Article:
"I could not be more pleased to work with a long-term friend of mine and a veteran in radio, Artie," Jacobs said in a statement Monday.

Thursday, November 21, 2013

WSOC to expand 10 p.m. newscast to an hour

Beginning Dec. 2, WSOC (Channel 9) will expand its 10 p.m. newscast on sister station WAXN (Channel 64) to an hour.

Natalie Pasquarella

Natalie Pasquarella will continue as sole anchor with meteorologist Steve Udelson

News director Julie Szulczewski said Thursday the expansion was not driven by competition with Fox-owned WJZY (Channel 46), which is planning to launch an hour-long 10 p.m. newscast in January. Construction is under way at WJZY for a new studio and a news staff is being hired. WJZY now carries a 30-minute newscast at 10 p.m. provided by WBTV (Channel 3) and anchored by Molly Grantham.

Szulczewski said station research conducted in the spring of this year indicated there would be an audience and desire for an expanded newscast. Executives have been talking about it since March but were waiting until other projects were finished, like the months-long renovation of the station's newsroom, which is now complete.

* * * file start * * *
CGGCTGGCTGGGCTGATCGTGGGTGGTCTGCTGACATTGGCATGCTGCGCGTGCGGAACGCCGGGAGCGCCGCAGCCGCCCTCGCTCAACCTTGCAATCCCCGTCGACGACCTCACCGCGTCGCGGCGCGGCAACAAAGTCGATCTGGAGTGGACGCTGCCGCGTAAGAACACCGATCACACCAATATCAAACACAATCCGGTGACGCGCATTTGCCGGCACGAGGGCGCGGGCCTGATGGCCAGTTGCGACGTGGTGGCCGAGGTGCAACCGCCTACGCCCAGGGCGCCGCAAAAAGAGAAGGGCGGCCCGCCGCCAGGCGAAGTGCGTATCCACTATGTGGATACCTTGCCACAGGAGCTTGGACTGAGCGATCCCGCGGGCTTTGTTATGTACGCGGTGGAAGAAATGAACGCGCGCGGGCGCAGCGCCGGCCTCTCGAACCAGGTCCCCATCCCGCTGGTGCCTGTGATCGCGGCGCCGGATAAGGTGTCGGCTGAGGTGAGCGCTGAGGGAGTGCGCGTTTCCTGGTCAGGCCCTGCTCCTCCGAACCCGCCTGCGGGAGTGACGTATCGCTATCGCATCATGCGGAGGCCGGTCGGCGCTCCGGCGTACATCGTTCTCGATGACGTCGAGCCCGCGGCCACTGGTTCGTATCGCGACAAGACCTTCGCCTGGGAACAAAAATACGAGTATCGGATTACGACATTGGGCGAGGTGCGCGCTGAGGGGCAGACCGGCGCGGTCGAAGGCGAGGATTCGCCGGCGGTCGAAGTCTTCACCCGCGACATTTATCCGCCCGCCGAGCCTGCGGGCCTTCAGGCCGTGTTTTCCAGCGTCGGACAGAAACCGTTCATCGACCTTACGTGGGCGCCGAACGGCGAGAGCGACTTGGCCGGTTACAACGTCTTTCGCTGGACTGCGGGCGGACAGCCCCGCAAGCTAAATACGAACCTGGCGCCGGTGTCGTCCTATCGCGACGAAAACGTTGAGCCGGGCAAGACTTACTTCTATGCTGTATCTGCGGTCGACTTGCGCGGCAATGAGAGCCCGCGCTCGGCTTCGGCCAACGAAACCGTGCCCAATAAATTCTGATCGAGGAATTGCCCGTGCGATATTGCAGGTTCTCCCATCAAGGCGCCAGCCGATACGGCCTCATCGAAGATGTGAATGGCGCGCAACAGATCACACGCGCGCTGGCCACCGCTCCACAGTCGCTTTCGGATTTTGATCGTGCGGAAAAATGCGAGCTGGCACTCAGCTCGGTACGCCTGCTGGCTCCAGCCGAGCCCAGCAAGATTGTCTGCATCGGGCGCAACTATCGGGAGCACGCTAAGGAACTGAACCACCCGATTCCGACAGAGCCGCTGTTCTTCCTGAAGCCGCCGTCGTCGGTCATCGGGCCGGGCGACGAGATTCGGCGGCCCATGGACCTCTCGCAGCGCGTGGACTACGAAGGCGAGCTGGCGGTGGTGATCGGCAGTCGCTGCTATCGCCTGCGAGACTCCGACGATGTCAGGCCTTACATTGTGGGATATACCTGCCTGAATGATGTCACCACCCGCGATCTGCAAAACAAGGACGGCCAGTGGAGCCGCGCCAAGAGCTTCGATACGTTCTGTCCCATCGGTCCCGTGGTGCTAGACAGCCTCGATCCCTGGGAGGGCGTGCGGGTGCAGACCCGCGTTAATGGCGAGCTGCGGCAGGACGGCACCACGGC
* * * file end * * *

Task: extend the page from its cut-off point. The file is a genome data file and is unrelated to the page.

There will be no change in format for the show, she said. On weekends, the 10 p.m. newscast will continue with its half-hour length. 

Tuesday, November 19, 2013

Panthers soar in ratings on Monday Night Football

Nearly 650,000 viewers in the region tuned in for Monday night's Panthers game against New England, making it the most-watched game of the season in Charlotte.

"This absolutely crushed any previous regular season game this year," Robert Wendt, research director for WSOC (Channel 9), said Tuesday.

Final overnight ratings from Nielsen showed that in the Charlotte market, 348,000 people on average watched the game on Channel 9 and 309,000 on ESPN.

By comparison, the previously most-watched game to date this season, the Nov. 10 Panthers-49ers match-up, attracted 456,000 viewers.

Nielsen numbers show that 66 percent of household televisions in the 22-county Charlotte market -- which stretches from the Virginia line to Chester, S.C. -- were tuned to the Monday night game.

It was the first time since 2008 the Panthers appeared at home on "Monday Night Football."

Peak viewing came during the last half of the second quarter, about 9:30 p.m., when the Panthers were up by 7, Wendt said.